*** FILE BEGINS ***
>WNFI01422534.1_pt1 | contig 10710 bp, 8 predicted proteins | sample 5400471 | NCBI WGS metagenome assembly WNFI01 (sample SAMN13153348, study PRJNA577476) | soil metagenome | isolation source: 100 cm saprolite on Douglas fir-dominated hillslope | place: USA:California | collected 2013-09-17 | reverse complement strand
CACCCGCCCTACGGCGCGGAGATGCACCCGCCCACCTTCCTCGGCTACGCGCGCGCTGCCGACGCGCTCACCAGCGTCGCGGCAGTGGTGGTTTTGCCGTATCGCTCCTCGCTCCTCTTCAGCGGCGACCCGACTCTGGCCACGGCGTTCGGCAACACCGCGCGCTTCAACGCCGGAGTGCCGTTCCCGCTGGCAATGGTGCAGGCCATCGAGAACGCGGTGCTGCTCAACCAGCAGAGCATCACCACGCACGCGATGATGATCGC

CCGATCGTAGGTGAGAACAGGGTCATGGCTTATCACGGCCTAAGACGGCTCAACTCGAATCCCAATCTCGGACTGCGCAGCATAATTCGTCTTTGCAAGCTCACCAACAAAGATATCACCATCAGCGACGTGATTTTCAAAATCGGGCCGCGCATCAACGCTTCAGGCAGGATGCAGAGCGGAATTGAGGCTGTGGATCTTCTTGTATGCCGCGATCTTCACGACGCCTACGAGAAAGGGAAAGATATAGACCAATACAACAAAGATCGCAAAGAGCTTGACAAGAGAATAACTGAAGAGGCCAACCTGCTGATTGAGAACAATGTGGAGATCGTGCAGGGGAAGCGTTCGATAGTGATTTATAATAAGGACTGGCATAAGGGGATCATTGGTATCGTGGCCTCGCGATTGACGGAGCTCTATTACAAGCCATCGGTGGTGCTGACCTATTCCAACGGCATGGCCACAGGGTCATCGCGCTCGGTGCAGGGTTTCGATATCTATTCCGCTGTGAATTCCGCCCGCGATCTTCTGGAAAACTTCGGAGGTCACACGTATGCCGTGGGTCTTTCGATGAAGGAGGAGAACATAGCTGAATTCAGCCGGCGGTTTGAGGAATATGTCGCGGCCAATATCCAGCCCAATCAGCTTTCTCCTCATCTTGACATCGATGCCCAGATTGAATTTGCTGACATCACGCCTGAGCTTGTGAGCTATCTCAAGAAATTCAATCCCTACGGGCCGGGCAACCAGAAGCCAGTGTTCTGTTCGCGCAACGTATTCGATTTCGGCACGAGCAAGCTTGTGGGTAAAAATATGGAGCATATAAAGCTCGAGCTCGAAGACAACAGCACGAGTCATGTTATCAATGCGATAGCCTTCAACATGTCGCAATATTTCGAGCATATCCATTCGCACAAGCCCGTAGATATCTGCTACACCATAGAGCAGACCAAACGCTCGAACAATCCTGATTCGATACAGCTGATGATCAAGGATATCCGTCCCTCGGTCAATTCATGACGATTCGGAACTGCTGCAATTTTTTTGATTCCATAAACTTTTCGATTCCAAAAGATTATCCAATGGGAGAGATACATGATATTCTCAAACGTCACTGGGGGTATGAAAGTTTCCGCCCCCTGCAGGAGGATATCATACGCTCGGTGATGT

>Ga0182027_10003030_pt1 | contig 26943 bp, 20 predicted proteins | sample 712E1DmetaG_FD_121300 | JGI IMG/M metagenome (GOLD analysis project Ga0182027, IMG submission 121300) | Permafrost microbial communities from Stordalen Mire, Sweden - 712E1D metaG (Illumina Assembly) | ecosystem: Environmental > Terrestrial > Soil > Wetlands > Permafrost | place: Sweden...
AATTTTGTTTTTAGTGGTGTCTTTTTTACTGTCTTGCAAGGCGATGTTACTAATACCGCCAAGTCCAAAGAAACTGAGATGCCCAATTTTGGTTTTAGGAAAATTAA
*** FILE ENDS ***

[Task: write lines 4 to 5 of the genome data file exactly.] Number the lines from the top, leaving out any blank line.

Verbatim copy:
>Ga0182027_10003030_pt1 | contig 26943 bp, 20 predicted proteins | sample 712E1DmetaG_FD_121300 | JGI IMG/M metagenome (GOLD analysis project Ga0182027, IMG submission 121300) | Permafrost microbial communities from Stordalen Mire, Sweden - 712E1D metaG (Illumina Assembly) | ecosystem: Environmental > Terrestrial > Soil > Wetlands > Permafrost | place: Sweden...
AATTTTGTTTTTAGTGGTGTCTTTTTTACTGTCTTGCAAGGCGATGTTACTAATACCGCCAAGTCCAAAGAAACTGAGATGCCCAATTTTGGTTTTAGGAAAATTAA